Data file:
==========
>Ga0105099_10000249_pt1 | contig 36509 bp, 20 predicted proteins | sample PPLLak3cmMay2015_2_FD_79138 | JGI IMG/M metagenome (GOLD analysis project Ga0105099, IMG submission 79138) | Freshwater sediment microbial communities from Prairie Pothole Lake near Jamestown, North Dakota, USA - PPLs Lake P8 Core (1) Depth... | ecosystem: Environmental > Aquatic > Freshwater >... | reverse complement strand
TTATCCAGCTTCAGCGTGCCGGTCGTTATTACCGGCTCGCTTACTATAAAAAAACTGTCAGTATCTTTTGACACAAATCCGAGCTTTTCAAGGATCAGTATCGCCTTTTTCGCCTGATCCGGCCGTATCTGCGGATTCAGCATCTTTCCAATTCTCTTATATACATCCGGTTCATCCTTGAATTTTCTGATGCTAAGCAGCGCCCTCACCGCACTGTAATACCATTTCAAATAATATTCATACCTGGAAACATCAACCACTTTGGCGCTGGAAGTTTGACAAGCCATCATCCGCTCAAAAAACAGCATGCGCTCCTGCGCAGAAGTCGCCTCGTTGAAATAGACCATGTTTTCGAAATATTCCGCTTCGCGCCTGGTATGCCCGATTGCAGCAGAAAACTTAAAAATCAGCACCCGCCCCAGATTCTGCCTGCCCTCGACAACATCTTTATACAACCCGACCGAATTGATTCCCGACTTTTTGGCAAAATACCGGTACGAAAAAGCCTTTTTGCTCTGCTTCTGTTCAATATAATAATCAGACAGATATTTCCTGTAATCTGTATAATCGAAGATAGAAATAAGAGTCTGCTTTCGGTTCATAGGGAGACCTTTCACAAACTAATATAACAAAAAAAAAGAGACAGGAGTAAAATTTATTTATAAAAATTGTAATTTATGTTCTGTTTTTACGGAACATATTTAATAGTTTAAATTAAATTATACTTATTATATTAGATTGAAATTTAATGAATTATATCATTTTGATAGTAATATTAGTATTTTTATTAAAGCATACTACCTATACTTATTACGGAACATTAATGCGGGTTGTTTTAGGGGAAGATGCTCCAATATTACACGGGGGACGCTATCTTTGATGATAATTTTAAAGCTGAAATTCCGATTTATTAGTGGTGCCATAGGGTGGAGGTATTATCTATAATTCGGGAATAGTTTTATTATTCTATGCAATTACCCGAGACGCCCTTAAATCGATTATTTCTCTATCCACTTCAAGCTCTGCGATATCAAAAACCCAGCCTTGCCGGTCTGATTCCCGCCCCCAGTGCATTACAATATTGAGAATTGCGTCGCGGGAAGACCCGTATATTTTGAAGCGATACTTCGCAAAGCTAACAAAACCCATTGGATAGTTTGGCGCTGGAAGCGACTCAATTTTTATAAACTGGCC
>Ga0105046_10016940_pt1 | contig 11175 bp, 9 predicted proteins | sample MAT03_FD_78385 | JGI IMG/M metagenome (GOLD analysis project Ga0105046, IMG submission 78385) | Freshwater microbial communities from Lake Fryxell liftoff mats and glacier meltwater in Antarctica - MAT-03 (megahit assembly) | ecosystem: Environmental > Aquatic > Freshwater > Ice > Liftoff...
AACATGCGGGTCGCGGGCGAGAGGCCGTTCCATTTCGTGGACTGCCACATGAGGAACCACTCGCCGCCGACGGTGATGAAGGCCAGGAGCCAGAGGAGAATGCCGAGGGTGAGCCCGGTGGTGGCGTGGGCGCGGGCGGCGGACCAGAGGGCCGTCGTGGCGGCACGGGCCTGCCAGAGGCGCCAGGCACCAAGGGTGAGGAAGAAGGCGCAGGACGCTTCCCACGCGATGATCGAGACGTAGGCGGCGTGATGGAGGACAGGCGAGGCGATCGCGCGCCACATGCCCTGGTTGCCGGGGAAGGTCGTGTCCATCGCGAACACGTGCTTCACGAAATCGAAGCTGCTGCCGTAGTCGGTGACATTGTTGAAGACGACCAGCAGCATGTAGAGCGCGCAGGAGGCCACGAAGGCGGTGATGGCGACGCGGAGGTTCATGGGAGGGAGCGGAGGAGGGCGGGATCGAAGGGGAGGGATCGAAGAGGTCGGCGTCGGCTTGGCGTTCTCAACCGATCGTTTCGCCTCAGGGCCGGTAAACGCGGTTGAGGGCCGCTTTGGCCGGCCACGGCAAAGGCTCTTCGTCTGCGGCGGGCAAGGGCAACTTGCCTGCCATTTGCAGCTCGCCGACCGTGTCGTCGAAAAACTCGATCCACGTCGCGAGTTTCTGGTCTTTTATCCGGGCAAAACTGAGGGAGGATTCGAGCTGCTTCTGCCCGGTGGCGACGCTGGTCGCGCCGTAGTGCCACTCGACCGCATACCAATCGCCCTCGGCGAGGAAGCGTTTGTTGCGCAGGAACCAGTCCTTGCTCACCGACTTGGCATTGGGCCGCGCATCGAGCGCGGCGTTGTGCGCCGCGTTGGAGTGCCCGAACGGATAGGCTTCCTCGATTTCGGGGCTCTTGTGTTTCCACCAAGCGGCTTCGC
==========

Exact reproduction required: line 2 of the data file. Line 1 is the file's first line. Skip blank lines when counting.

TTATCCAGCTTCAGCGTGCCGGTCGTTATTACCGGCTCGCTTACTATAAAAAAACTGTCAGTATCTTTTGACACAAATCCGAGCTTTTCAAGGATCAGTATCGCCTTTTTCGCCTGATCCGGCCGTATCTGCGGATTCAGCATCTTTCCAATTCTCTTATATACATCCGGTTCATCCTTGAATTTTCTGATGCTAAGCAGCGCCCTCACCGCACTGTAATACCATTTCAAATAATATTCATACCTGGAAACATCAACCACTTTGGCGCTGGAAGTTTGACAAGCCATCATCCGCTCAAAAAACAGCATGCGCTCCTGCGCAGAAGTCGCCTCGTTGAAATAGACCATGTTTTCGAAATATTCCGCTTCGCGCCTGGTATGCCCGATTGCAGCAGAAAACTTAAAAATCAGCACCCGCCCCAGATTCTGCCTGCCCTCGACAACATCTTTATACAACCCGACCGAATTGATTCCCGACTTTTTGGCAAAATACCGGTACGAAAAAGCCTTTTTGCTCTGCTTCTGTTCAATATAATAATCAGACAGATATTTCCTGTAATCTGTATAATCGAAGATAGAAATAAGAGTCTGCTTTCGGTTCATAGGGAGACCTTTCACAAACTAATATAACAAAAAAAAAGAGACAGGAGTAAAATTTATTTATAAAAATTGTAATTTATGTTCTGTTTTTACGGAACATATTTAATAGTTTAAATTAAATTATACTTATTATATTAGATTGAAATTTAATGAATTATATCATTTTGATAGTAATATTAGTATTTTTATTAAAGCATACTACCTATACTTATTACGGAACATTAATGCGGGTTGTTTTAGGGGAAGATGCTCCAATATTACACGGGGGACGCTATCTTTGATGATAATTTTAAAGCTGAAATTCCGATTTATTAGTGGTGCCATAGGGTGGAGGTATTATCTATAATTCGGGAATAGTTTTATTATTCTATGCAATTACCCGAGACGCCCTTAAATCGATTATTTCTCTATCCACTTCAAGCTCTGCGATATCAAAAACCCAGCCTTGCCGGTCTGATTCCCGCCCCCAGTGCATTACAATATTGAGAATTGCGTCGCGGGAAGACCCGTATATTTTGAAGCGATACTTCGCAAAGCTAACAAAACCCATTGGATAGTTTGGCGCTGGAAGCGACTCAATTTTTATAAACTGGCC